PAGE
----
ARTICLE

Cold, dark, exhilarating: filming the Noordkaap Challenge on the Canon EOS C200

Professional kite surfer Kevin Langeree with his board in front of an Aurora Borealis-filled sky. Photo by Humberto Tan.
As filmmaker Michael Zomer and his Noordkaap Challenge team travelled in a car across snow, the Northern Lights lit up the sky, and photographer Humberto Tan was able to quickly take what pro kite surfer Kevin Langeree called "the money shot". Taken on a Canon EOS 5D Mark IV with a Canon EF 11-24mm f/4L USM lens at 11mm, 30 secs, f/4.5 and ISO1250. © Humberto Tan

Dangerously icy conditions with temperatures as low as -20°C, minimal kit, and only two hours of light per day – shooting kite surfing in the depths of a Norwegian winter is far from a typical filmmaking job.

Experienced outdoor cameraman Michael Zomer has shot extreme sports all over the world but was pushed to the limit when filming pro kite surfer Kevin Langeree in the dangerous conditions of the Barents Sea at North Cape, Norway, the most northerly point in Europe. Kevin travelled to North Cape (or Noordkaap) as part of the Noordkaap Challenge, a charity adventure challenge. When filming the challenge, Michael and his Canon EOS C200 faced a number of tests themselves.

"The hardest thing was that everything had to fall into place, especially the weather, because we were always chasing the light," Michael says. "We had two or three days to make it happen. If the wind is not blowing, there's no kite surfing. If the wind is blowing too hard, there's also no kite surfing. So it has to be perfect.

"When we arrived at North Cape, there was a huge storm and nobody wanted to take us out. So it was a big mission. We were running up against time because of the limited daylight that we had. I also had to do everything myself, and carry everything."

Key kit for the adventure

Choosing the right kit was an essential part of Michael's planning. He selected two zooms, a Canon EF 24-70mm f/2.8L II USM and a Canon EF 70-200mm f/2.8L IS III USM lens to focus in on the kite surfer in the ocean. This minimises the need for lens swaps and provides a large range of focal lengths without compromising quality. "I wish I could have taken a 400mm lens," he adds, "but it wasn't possible as I was shooting alone. I had to record sound, direct, produce and film, all at the same time. I couldn't tell the kite surfer to wait while I swapped lenses."

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The choice of a reliable camera was crucial – it had to be portable, light and easy to use in a hurry, and to offer fast frame rates, perform well at high ISOs and most of all, to have a long battery life.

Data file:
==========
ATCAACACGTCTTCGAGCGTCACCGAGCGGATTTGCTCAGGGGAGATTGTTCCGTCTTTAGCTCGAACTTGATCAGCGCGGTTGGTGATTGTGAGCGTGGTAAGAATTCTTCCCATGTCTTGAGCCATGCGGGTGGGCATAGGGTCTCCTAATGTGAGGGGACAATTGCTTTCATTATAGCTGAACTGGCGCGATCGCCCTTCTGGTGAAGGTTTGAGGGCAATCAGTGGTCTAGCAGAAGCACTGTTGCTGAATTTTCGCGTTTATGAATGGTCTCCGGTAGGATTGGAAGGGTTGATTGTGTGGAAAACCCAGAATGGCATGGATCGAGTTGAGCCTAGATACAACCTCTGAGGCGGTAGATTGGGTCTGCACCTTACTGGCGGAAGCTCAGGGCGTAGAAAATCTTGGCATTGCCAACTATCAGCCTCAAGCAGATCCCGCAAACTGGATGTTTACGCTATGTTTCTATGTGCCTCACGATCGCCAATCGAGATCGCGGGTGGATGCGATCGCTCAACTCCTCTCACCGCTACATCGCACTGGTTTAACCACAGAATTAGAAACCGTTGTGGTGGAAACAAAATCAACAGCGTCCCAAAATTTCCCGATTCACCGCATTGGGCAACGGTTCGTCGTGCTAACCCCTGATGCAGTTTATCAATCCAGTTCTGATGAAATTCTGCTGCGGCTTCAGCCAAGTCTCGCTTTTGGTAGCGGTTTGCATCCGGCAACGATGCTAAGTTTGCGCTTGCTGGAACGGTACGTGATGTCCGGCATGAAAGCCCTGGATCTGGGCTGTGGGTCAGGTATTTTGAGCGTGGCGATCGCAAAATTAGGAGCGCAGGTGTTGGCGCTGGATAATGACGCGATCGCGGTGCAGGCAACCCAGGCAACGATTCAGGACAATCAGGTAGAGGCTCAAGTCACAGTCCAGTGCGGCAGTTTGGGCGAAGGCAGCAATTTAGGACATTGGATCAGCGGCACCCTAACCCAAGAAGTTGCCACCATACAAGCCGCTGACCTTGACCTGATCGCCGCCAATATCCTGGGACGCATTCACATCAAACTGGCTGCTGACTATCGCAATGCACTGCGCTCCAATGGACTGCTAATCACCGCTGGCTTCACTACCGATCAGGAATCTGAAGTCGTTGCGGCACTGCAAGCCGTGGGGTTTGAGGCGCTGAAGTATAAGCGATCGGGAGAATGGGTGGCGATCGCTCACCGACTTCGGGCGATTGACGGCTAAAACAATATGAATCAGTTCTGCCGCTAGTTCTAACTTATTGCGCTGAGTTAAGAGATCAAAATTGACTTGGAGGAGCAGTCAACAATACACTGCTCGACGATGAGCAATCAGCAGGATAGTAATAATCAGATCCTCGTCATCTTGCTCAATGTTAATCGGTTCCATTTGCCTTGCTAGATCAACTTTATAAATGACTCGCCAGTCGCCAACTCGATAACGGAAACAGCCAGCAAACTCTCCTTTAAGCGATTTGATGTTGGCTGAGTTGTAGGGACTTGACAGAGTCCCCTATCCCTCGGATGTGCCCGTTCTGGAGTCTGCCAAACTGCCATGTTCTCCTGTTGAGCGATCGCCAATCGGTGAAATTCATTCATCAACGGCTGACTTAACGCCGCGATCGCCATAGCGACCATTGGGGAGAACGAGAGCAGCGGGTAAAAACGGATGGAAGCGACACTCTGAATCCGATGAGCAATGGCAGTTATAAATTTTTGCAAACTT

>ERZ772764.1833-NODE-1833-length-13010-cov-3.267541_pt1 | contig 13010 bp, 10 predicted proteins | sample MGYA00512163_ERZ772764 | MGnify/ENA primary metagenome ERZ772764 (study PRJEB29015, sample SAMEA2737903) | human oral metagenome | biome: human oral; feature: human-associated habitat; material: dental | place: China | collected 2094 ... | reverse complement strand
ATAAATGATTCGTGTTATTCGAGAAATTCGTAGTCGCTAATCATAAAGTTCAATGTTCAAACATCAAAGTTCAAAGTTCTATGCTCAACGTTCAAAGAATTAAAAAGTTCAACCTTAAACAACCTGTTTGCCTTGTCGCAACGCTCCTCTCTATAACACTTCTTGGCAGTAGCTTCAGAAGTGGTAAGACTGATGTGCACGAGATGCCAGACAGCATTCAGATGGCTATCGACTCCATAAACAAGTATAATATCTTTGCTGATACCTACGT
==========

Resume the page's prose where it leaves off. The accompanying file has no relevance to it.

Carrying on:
"When it's so cold, batteries die quickly even though I keep them in my jacket pocket to stay warm. So I needed a camera that had a long battery life instead of carrying spares and swapping them," says Michael. "The obvious choice was the Canon EOS C200 , as I could go a whole day on one battery." The Super 35-size sensor is not only amazing at controlling noise, but extends the range of the lenses to give even more reach.

"With so much going on, I could really count on the equipment instead of having to worry about it. I could just grab it, and it worked. Because of the really fast start-up time, I didn't miss any moments. When I saw something happening that looked interesting, I switched on the camera and started shooting. I didn't have to worry about whether I had enough battery life or whether there was enough light. I could just shoot 'run-and-gun' style. That's a real benefit."

Filmmaker Michael Zomer, holding a Canon EOS C200, stands with his back to the viewer on a grassy field. Photo by Andrew Walkinshaw.
Michael always shoots handheld, so he needed a camera that was light and portable but also with all the key features he needed. The Canon EOS C200 was ideal. © Andrew Walkinshaw

Shooting in a handheld style

You only have to watch Michael's films for a short time to realise he certainly has his own style, with many shots using a loose, handheld look to bring a real-world edge.

"I make films in my style – that's why I always shoot handheld instead of using gimbals and tripods," he says. "With my handheld footage, I throw in some in and out of focus breathing, so you get the feeling that you were actually there.

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"And besides that, it's also just handy to do with this camera. You can you throw it to your chest, or keep it low, because you can angle the screen so easily. You can put it on your shoulder or have it in front of your face. It basically can do it all.